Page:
End of the road for Limos in Britain?

June 17th, 2008 - 7:22 am ICT by IANS  

London, June 16 (IANS) For stretch limousines in Britain it may be the end of the road. Authorities will crack down on the large-sized vehicles amid fears that many do not comply with road safety legislation. The Local Government Association (LGA) estimates that 40 percent of the 11,000 limousines on Britain’s roads, particularly those built to hold more than eight people, are unlicensed and operating illegally.

The LGA announced Sunday that local councils will link up with the police to increase roadside spot checks and haul the illegal limousines off the road, reports The Independent.

The lumbering status symbols are owned by the richly rich, including football stars. Several car rentals list them in their portfolios to attract marrying couples, tourists or even groups of boozers.

The stretchies have become popular in Britain in the last one decade and the automobile industry expects another 5,000 of them to enter the country this year.

Chrysler and Cadillac are the well-known stretchy models, but the Hummer is the latest trend. An American Hummer H2 limo will cost between 80,000 pound and 100,000 pound to buy, 20,000 pound to import to Britain and about 6,000 pound a year to insure.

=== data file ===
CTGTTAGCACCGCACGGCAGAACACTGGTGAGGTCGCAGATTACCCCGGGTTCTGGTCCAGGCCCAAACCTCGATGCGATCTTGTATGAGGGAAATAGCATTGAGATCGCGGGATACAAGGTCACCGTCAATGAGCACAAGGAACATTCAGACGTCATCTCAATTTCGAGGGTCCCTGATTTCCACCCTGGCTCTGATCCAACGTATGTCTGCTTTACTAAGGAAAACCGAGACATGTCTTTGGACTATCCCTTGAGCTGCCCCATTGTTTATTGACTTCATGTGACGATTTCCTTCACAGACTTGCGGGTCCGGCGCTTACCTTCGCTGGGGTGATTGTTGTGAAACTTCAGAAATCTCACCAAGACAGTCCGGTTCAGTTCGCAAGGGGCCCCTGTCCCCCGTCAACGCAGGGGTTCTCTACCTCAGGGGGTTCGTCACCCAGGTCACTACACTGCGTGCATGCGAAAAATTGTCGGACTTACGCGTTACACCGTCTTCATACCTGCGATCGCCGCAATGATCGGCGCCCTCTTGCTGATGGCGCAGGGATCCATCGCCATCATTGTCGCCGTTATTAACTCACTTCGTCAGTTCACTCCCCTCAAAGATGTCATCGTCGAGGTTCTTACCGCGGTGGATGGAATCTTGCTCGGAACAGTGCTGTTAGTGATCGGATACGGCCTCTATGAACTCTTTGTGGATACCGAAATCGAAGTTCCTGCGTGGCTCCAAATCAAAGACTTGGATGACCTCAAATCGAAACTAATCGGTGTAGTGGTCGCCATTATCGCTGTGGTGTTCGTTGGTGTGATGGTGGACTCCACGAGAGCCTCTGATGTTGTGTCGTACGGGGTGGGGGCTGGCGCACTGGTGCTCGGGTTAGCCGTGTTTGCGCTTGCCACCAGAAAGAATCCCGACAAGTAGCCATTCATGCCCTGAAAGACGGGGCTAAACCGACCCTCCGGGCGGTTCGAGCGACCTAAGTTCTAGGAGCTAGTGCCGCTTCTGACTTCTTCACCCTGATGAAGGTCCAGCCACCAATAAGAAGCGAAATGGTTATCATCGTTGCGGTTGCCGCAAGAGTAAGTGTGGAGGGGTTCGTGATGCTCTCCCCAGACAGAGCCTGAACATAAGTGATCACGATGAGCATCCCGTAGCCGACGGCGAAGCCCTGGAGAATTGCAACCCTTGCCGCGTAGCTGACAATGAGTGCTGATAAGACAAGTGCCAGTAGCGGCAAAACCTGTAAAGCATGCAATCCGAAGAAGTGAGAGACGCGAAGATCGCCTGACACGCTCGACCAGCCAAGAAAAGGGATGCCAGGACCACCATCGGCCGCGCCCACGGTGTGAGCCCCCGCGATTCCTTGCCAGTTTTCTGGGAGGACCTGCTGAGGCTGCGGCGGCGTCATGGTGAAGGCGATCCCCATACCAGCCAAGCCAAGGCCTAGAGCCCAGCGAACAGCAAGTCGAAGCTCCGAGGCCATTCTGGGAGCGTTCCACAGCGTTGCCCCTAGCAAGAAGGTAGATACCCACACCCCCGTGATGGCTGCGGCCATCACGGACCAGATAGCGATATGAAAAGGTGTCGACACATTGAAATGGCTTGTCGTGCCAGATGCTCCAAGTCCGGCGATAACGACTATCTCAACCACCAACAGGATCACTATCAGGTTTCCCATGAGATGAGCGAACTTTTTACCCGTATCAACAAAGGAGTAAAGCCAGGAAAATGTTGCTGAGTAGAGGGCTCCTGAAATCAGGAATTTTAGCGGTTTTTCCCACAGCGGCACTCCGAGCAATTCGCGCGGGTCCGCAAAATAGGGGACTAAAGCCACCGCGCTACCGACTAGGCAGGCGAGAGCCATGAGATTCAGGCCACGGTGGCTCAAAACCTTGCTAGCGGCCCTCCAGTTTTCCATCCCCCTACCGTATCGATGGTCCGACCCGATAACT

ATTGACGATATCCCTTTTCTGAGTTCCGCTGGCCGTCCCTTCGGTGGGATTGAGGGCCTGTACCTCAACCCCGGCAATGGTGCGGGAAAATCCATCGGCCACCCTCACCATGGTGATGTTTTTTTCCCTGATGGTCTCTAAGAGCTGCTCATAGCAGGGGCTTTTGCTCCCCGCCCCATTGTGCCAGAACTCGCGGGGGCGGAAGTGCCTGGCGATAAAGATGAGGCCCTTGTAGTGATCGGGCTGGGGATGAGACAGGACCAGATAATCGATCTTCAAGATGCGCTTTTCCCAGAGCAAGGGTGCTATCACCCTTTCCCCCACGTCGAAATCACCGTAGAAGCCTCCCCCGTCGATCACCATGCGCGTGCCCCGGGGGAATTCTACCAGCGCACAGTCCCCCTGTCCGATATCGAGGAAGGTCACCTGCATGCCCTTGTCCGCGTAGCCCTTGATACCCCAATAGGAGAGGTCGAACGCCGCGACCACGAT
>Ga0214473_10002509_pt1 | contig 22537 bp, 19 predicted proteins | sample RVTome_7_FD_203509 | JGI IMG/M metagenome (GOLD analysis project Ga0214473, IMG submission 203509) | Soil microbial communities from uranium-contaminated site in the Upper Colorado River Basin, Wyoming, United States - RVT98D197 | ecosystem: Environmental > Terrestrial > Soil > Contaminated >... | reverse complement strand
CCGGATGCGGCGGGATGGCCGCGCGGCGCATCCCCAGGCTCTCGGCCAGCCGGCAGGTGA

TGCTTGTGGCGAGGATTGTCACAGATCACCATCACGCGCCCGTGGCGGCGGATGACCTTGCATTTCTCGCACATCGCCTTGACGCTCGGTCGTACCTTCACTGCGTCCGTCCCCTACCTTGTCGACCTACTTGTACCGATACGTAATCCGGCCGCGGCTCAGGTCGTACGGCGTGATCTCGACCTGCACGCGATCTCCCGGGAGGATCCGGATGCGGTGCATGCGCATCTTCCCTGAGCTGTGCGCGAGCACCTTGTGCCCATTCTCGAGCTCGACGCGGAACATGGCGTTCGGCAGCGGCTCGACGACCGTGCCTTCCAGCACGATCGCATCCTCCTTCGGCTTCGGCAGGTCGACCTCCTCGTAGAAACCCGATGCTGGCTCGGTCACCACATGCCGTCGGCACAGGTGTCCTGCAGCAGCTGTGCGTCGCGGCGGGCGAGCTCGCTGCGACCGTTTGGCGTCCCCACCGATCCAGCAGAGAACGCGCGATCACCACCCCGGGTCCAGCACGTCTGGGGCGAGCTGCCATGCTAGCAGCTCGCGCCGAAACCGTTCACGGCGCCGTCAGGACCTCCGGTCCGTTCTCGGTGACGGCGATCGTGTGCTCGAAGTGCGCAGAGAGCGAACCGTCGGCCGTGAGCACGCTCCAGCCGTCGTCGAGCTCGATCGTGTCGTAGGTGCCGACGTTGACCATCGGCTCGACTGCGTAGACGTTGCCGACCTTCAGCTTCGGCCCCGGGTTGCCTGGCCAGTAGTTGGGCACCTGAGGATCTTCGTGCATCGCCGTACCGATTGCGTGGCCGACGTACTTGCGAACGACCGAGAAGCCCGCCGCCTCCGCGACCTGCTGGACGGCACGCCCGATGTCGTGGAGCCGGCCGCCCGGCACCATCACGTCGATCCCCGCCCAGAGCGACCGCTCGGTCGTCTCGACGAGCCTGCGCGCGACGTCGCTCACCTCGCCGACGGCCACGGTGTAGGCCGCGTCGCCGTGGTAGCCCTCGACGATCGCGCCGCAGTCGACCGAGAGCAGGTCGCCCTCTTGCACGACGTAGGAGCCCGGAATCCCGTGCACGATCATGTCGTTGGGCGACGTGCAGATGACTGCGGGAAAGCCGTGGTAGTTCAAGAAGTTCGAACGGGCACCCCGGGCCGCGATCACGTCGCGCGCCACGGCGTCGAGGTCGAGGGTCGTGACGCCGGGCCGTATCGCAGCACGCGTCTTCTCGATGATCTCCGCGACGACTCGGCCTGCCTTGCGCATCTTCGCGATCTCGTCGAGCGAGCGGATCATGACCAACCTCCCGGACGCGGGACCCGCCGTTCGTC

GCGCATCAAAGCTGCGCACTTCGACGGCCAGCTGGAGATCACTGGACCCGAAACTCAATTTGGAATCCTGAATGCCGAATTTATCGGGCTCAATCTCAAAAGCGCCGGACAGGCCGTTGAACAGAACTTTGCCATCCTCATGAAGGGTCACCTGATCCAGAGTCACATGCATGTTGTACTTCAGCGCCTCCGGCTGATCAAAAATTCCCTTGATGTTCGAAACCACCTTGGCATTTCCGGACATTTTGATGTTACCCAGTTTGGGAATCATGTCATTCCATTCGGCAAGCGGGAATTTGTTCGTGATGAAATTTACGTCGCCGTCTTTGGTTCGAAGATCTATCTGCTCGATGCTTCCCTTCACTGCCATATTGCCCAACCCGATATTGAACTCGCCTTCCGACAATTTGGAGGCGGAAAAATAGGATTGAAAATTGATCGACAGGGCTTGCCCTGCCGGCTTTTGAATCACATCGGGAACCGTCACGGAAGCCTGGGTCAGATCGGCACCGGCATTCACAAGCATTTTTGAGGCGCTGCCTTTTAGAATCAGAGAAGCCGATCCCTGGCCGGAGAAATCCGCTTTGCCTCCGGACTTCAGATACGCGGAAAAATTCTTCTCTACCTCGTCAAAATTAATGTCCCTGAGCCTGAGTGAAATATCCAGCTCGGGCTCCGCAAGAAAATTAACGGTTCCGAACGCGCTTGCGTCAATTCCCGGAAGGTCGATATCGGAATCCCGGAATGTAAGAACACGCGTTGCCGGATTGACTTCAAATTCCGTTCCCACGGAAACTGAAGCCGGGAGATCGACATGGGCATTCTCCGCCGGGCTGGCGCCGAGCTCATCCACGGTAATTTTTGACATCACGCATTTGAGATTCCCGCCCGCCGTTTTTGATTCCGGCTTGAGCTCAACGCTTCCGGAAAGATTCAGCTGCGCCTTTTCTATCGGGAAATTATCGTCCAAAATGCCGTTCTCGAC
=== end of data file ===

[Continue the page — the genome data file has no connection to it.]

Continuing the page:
Under current British law any car which carries fewer than eight people, including a limousine, can be licensed by the local council as a taxi.

As these larger limousines have the capability to carry more than eight people - some of the largest have space for 30 revellers - the government’s Vehicle and Operator Services Agency (Vosa) treats them as passenger carrying vehicles and, like a bus, they require a special licence and a certificate that proves they are safe.

Assessment criteria include adequate turning circles and headroom, as well as access to fire escapes and fire extinguishers, which only a small number of the most recent models incorporate.

The government is of the view that many of these vehicles are being bought into the country by criminal gangs or money launderers fronting as car rental agents and making money by plying their vehicles illegally and without adhering to safety standards.

Spot checking of these vehicles is on the rise and so is the number of prosecutions. A Bradford businessman was recently fined nearly 15,000 pounds and 31 points on his licence for not meeting safety regulations.

However, the government move has angered legitimate operators.

Says a stretch limousine owner from Birmingham, preferring to remain anonymous: “None of us are going to complain if the government goes after the real crooks but don’t close down honest businesses who are just trying to make a living.”

On June 19, after ferrying thousands of racegoers to Ladies Day, more than 500 limo drivers will take a short break from chauffeuring to hold a summit outside the famous racecourse at Ascot to discuss how they can lobby the government.

There are fledgling plans to hold a “go slow” protest by driving en masse into London, similar to the demonstration by lorry drivers last month.

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